Te Ipukarea Society (TIS) has welcomed the recent news on Maori and Pacific Leaders proposing legal personhood of whales in international waters to the United Nations.
A Newsroom.co.nz article published late last month said
Māori leaders, including the Māori King, together with other leaders from
throughout the Pacific have supported a resolution for the adoption of the
whale as ocean ambassador to the United Nations.
And they are seeking support for a global agreement
on protecting the legal personhood of whales in international waters.
Cook Islands environmental group TIS technical director
Kelvin Passfield says: “We are always happy with any initiative that provides
greater protection for our Moana nui o kiva, our ocean.”
Passfield said: “Our Ocean is under increasing
threats in recent times, in particular from climate change and the push to
start deep seabed mining, both of which could cause irreversible harm to our
ocean. Providing a voice for the whales, by granting them legal
"personhood", can only help us in our campaign for a healthy ocean.”
Whilst the proposal was
welcomed by TIS, Cook Islands Ministry of Marine Resources (MMR) says they do
not have any view at this time.
MMR’s secretary Pamela Maru was
asked if Cook Islands / MMR was looking to join this proposal or their views on
the proposal, she said: “The Ministry of Marine Resources has not been involved
in the story you referred to, as such have no view on the proposal at this
National Environment Service
director Halatoa Fua said from an NES perspective, the Cook Islands is home to
the largest multipurpose Marine Park – known as our Marae Moana.
“Whales are a migratory
species, and from September to October you will see them passing through our
Cook Islands waters.”
He added: “NES encourages our
people to be environmental stewards, and by protecting our Marae Moana, we are
providing a safe passage for whales to pass through.”
According to Newsroom, the resolution was proposed to
the UN by Dr Ralph Chami of Blue Green Future, who with blue carbon
expert, Dr Carlos Duarte, is one of the lead technicians working with
Indigenous founders of the Hinemoana Halo Ocean Initiative.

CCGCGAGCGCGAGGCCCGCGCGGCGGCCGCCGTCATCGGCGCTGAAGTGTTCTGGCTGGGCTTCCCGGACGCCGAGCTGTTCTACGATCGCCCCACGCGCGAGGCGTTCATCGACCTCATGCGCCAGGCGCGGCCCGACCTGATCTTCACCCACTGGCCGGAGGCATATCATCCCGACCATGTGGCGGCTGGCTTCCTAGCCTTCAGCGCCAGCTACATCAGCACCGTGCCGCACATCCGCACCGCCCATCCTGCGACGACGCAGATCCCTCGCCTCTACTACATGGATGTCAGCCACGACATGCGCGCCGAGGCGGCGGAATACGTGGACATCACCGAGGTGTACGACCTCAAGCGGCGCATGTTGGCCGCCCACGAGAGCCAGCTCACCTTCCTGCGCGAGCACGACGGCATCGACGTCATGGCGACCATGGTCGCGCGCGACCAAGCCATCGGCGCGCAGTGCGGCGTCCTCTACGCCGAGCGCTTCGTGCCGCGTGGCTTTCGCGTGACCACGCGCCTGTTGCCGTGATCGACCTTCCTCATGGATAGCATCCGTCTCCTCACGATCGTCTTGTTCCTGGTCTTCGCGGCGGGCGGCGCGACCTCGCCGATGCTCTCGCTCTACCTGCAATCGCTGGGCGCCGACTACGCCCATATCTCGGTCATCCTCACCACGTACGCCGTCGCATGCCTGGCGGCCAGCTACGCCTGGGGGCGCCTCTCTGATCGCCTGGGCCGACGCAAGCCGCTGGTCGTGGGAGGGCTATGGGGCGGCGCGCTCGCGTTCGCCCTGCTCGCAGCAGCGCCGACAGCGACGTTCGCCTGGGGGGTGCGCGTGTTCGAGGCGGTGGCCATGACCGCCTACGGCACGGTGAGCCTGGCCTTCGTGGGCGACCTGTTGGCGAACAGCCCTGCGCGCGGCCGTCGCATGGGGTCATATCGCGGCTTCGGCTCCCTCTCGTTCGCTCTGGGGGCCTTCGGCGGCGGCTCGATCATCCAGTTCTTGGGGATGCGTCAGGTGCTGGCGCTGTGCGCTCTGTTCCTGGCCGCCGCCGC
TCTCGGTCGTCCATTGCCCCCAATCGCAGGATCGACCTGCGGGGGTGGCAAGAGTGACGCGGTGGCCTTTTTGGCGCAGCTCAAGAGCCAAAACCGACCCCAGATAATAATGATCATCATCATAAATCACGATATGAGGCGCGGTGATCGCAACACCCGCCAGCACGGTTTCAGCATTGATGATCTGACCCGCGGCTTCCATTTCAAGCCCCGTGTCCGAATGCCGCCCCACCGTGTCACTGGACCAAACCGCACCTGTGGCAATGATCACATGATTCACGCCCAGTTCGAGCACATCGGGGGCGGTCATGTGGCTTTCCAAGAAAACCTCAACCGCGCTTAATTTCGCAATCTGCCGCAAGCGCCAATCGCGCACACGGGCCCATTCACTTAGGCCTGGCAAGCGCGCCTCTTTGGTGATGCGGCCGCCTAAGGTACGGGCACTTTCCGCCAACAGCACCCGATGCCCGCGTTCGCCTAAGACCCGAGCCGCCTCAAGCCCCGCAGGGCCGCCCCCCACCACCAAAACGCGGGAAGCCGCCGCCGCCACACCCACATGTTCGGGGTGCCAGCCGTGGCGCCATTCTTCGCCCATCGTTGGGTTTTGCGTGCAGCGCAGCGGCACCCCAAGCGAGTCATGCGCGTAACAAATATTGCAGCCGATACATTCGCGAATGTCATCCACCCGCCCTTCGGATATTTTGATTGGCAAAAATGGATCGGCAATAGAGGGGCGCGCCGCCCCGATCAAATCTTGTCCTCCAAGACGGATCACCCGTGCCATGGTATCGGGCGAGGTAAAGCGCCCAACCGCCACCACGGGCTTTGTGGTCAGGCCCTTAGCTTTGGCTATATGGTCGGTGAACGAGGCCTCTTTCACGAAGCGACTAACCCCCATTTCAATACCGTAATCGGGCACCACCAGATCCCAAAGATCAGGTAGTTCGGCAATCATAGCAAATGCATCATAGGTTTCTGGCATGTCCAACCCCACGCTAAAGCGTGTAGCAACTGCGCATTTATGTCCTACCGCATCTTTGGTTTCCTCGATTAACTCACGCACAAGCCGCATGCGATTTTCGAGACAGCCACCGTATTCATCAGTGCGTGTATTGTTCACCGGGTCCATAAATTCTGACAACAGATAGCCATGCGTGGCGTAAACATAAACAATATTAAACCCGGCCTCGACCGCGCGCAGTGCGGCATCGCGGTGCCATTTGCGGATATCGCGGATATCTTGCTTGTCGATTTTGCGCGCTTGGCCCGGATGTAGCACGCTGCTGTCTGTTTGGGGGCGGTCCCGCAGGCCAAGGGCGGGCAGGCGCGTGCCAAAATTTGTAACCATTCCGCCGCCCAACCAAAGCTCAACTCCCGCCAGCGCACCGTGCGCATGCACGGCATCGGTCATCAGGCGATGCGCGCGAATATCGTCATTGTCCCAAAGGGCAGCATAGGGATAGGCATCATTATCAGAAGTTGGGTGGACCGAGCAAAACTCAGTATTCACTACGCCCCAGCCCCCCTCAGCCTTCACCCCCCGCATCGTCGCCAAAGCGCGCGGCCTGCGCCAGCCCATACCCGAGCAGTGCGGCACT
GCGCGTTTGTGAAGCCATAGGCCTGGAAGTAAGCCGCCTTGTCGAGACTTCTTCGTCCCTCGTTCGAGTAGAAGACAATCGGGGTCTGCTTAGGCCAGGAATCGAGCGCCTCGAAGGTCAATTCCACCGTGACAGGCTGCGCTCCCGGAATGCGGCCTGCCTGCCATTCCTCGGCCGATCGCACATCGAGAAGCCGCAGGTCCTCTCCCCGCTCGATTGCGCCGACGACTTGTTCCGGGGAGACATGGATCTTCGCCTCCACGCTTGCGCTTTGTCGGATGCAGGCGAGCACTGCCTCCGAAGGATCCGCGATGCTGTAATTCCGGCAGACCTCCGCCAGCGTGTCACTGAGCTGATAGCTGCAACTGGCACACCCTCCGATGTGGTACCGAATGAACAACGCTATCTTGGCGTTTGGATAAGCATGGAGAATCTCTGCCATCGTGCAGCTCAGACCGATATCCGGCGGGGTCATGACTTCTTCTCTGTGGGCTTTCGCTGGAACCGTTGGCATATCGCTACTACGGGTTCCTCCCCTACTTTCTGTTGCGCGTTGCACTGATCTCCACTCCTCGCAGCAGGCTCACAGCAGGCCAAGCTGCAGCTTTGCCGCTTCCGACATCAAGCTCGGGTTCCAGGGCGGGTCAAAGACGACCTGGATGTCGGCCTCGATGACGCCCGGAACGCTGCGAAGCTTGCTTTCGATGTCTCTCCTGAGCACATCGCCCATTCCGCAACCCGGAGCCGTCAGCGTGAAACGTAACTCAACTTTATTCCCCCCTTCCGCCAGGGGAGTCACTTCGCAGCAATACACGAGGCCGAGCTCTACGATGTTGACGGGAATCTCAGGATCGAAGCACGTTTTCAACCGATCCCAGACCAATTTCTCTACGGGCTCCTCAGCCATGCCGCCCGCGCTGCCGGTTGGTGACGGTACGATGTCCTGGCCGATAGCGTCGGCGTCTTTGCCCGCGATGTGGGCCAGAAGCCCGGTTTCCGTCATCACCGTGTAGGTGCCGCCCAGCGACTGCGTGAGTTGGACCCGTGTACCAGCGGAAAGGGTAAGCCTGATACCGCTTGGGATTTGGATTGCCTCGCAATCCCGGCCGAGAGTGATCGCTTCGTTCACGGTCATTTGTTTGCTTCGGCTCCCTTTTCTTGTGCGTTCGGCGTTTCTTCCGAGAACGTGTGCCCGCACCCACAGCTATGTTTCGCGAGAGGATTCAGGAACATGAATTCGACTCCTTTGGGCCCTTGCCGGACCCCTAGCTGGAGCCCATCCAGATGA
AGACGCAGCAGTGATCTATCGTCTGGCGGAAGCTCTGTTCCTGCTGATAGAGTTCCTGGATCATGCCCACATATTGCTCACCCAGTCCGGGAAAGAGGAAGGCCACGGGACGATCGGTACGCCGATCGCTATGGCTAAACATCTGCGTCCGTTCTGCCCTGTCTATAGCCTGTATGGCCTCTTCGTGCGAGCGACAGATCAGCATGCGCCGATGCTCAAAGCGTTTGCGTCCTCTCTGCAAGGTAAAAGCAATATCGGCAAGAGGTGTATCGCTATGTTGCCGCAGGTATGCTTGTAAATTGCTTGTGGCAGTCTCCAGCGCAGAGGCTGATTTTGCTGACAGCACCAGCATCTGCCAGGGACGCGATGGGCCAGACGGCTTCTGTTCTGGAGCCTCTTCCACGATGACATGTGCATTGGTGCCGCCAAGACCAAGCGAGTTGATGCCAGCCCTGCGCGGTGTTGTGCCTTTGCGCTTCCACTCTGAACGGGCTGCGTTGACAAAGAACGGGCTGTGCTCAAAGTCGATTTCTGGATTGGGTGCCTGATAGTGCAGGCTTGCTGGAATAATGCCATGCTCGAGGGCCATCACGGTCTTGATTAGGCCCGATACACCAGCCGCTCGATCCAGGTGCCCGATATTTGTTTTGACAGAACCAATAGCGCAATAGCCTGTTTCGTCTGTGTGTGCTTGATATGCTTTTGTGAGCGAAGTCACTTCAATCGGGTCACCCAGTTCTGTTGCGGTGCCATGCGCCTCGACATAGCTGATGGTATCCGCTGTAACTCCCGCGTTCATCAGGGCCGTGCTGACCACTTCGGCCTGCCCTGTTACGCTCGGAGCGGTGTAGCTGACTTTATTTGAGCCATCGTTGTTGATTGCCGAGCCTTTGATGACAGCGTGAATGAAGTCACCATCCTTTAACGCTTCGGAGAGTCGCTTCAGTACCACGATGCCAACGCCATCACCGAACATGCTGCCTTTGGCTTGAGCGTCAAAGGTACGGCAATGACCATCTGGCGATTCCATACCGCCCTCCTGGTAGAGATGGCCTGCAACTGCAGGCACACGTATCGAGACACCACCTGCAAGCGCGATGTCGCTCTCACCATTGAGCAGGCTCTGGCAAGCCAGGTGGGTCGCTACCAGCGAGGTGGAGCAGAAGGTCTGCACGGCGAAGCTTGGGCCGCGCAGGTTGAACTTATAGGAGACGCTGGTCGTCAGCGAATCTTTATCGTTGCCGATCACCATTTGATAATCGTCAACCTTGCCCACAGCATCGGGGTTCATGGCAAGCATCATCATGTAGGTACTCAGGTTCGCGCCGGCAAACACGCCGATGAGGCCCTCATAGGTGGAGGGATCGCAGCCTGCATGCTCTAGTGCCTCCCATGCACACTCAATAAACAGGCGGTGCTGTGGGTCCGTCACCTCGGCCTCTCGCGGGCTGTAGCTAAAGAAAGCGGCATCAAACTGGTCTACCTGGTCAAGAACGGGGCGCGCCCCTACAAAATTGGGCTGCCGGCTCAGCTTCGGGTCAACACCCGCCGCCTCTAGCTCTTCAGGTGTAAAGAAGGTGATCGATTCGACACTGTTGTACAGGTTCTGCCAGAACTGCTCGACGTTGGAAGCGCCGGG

“For the first time, our tribes
have formed a collective to work to implement indigenous customary protections
across whale migration routes between critical feeding and breeding grounds,”
said Lisa Tumahai of Ngāi Tahu.
Legal personhood – which
has parallels with corporations and trusts – was first enacted to protect
the environment in Bolivia and has also been used as a mechanism to
protect the Whanganui River and the Urewera.
Tumahai is co-chair of the
Hinemoana Halo Ocean (H20) Fund which was set up to raise a $100
million blue bond for Indigenous-led blue habitat restoration
and rewilding projects as part of a large-scale plan to recover and
protect whale populations across the Pacific Rim.
The fund is a joint
Conservation International Aotearoa initiative with seven Indigenous partners
from New Zealand, Tonga, French Polynesia, and also the Cook Islands.
“Dr Chami’s work with our
Indigenous tribes in Aotearoa and the Pacific adds to the growing scientific
acknowledgement of the role that our relations, the Tohorā (whales), play in
addressing the twin challenges of climate change and ocean biodiversity loss,”
said Mere Takoko, Vice President of Conservation International Aotearoa.
representatives pledged to work together to create the world’s largest
Indigenous marine protected area network over a 2,200,000 km2 area.
The network will come under a
customary protection framework that intends to put more investment into whale
conservation and introduce seasonal protections across whale migratory routes
or “blue” corridors. The full plan will be released at the 2024 UN Ocean’s
Decade Conference in Barcelona, Spain.